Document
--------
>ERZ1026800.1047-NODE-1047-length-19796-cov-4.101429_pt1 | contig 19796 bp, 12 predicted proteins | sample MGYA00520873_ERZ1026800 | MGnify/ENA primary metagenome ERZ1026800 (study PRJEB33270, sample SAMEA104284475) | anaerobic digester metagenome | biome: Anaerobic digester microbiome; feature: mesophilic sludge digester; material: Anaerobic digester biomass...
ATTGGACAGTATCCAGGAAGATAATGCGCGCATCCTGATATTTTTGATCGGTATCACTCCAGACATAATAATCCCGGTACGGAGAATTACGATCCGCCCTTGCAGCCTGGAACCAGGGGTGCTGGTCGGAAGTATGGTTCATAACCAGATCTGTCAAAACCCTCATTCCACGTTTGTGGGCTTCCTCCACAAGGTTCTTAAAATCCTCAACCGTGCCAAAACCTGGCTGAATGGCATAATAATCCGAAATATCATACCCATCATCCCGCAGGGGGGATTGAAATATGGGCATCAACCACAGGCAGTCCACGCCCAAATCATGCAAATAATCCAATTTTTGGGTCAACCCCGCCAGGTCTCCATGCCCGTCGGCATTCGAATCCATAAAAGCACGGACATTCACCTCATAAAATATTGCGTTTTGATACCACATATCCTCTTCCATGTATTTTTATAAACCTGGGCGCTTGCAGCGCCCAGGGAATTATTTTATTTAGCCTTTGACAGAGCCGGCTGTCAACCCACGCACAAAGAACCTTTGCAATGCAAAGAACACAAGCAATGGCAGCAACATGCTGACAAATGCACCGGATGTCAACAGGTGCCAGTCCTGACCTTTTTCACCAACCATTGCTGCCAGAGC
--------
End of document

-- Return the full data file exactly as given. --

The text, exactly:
>ERZ1026800.1047-NODE-1047-length-19796-cov-4.101429_pt1 | contig 19796 bp, 12 predicted proteins | sample MGYA00520873_ERZ1026800 | MGnify/ENA primary metagenome ERZ1026800 (study PRJEB33270, sample SAMEA104284475) | anaerobic digester metagenome | biome: Anaerobic digester microbiome; feature: mesophilic sludge digester; material: Anaerobic digester biomass...
ATTGGACAGTATCCAGGAAGATAATGCGCGCATCCTGATATTTTTGATCGGTATCACTCCAGACATAATAATCCCGGTACGGAGAATTACGATCCGCCCTTGCAGCCTGGAACCAGGGGTGCTGGTCGGAAGTATGGTTCATAACCAGATCTGTCAAAACCCTCATTCCACGTTTGTGGGCTTCCTCCACAAGGTTCTTAAAATCCTCAACCGTGCCAAAACCTGGCTGAATGGCATAATAATCCGAAATATCATACCCATCATCCCGCAGGGGGGATTGAAATATGGGCATCAACCACAGGCAGTCCACGCCCAAATCATGCAAATAATCCAATTTTTGGGTCAACCCCGCCAGGTCTCCATGCCCGTCGGCATTCGAATCCATAAAAGCACGGACATTCACCTCATAAAATATTGCGTTTTGATACCACATATCCTCTTCCATGTATTTTTATAAACCTGGGCGCTTGCAGCGCCCAGGGAATTATTTTATTTAGCCTTTGACAGAGCCGGCTGTCAACCCACGCACAAAGAACCTTTGCAATGCAAAGAACACAAGCAATGGCAGCAACATGCTGACAAATGCACCGGATGTCAACAGGTGCCAGTCCTGACCTTTTTCACCAACCATTGCTGCCAGAGC